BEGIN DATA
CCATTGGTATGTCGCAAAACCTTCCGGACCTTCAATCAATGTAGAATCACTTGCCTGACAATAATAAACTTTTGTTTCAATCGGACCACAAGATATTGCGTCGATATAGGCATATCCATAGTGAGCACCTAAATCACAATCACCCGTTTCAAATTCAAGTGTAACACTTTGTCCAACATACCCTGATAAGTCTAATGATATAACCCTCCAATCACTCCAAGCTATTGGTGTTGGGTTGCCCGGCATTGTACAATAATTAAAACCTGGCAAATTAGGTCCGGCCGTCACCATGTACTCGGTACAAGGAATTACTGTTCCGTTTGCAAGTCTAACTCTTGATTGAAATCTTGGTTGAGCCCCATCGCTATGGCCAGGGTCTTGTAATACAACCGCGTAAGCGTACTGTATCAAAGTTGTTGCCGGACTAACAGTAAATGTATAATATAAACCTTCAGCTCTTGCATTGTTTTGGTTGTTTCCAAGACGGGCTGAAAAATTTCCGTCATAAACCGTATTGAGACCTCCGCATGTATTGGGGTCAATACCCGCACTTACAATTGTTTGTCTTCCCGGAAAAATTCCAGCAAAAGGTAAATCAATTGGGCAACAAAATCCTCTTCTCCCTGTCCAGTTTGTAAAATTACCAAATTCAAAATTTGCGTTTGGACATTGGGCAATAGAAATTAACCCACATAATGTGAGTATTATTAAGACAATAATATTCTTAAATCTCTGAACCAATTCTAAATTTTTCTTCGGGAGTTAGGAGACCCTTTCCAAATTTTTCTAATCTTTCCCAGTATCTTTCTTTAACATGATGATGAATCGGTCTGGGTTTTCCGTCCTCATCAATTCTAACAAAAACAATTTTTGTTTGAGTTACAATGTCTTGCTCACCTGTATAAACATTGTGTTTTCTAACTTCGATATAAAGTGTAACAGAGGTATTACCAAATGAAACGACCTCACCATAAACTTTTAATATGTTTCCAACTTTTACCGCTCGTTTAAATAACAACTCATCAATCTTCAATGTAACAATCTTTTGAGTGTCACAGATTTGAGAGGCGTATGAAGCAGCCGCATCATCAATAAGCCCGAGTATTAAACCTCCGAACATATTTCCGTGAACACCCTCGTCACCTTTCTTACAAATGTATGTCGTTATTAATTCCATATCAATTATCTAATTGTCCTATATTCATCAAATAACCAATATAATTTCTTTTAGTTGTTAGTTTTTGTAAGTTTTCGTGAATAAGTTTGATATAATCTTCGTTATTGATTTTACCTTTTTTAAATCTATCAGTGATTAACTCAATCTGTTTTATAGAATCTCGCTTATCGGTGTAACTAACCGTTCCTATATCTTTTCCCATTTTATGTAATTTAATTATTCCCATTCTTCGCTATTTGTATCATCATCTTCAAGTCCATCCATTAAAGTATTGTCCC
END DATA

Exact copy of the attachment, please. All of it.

CCATTGGTATGTCGCAAAACCTTCCGGACCTTCAATCAATGTAGAATCACTTGCCTGACAATAATAAACTTTTGTTTCAATCGGACCACAAGATATTGCGTCGATATAGGCATATCCATAGTGAGCACCTAAATCACAATCACCCGTTTCAAATTCAAGTGTAACACTTTGTCCAACATACCCTGATAAGTCTAATGATATAACCCTCCAATCACTCCAAGCTATTGGTGTTGGGTTGCCCGGCATTGTACAATAATTAAAACCTGGCAAATTAGGTCCGGCCGTCACCATGTACTCGGTACAAGGAATTACTGTTCCGTTTGCAAGTCTAACTCTTGATTGAAATCTTGGTTGAGCCCCATCGCTATGGCCAGGGTCTTGTAATACAACCGCGTAAGCGTACTGTATCAAAGTTGTTGCCGGACTAACAGTAAATGTATAATATAAACCTTCAGCTCTTGCATTGTTTTGGTTGTTTCCAAGACGGGCTGAAAAATTTCCGTCATAAACCGTATTGAGACCTCCGCATGTATTGGGGTCAATACCCGCACTTACAATTGTTTGTCTTCCCGGAAAAATTCCAGCAAAAGGTAAATCAATTGGGCAACAAAATCCTCTTCTCCCTGTCCAGTTTGTAAAATTACCAAATTCAAAATTTGCGTTTGGACATTGGGCAATAGAAATTAACCCACATAATGTGAGTATTATTAAGACAATAATATTCTTAAATCTCTGAACCAATTCTAAATTTTTCTTCGGGAGTTAGGAGACCCTTTCCAAATTTTTCTAATCTTTCCCAGTATCTTTCTTTAACATGATGATGAATCGGTCTGGGTTTTCCGTCCTCATCAATTCTAACAAAAACAATTTTTGTTTGAGTTACAATGTCTTGCTCACCTGTATAAACATTGTGTTTTCTAACTTCGATATAAAGTGTAACAGAGGTATTACCAAATGAAACGACCTCACCATAAACTTTTAATATGTTTCCAACTTTTACCGCTCGTTTAAATAACAACTCATCAATCTTCAATGTAACAATCTTTTGAGTGTCACAGATTTGAGAGGCGTATGAAGCAGCCGCATCATCAATAAGCCCGAGTATTAAACCTCCGAACATATTTCCGTGAACACCCTCGTCACCTTTCTTACAAATGTATGTCGTTATTAATTCCATATCAATTATCTAATTGTCCTATATTCATCAAATAACCAATATAATTTCTTTTAGTTGTTAGTTTTTGTAAGTTTTCGTGAATAAGTTTGATATAATCTTCGTTATTGATTTTACCTTTTTTAAATCTATCAGTGATTAACTCAATCTGTTTTATAGAATCTCGCTTATCGGTGTAACTAACCGTTCCTATATCTTTTCCCATTTTATGTAATTTAATTATTCCCATTCTTCGCTATTTGTATCATCATCTTCAAGTCCATCCATTAAAGTATTGTCCC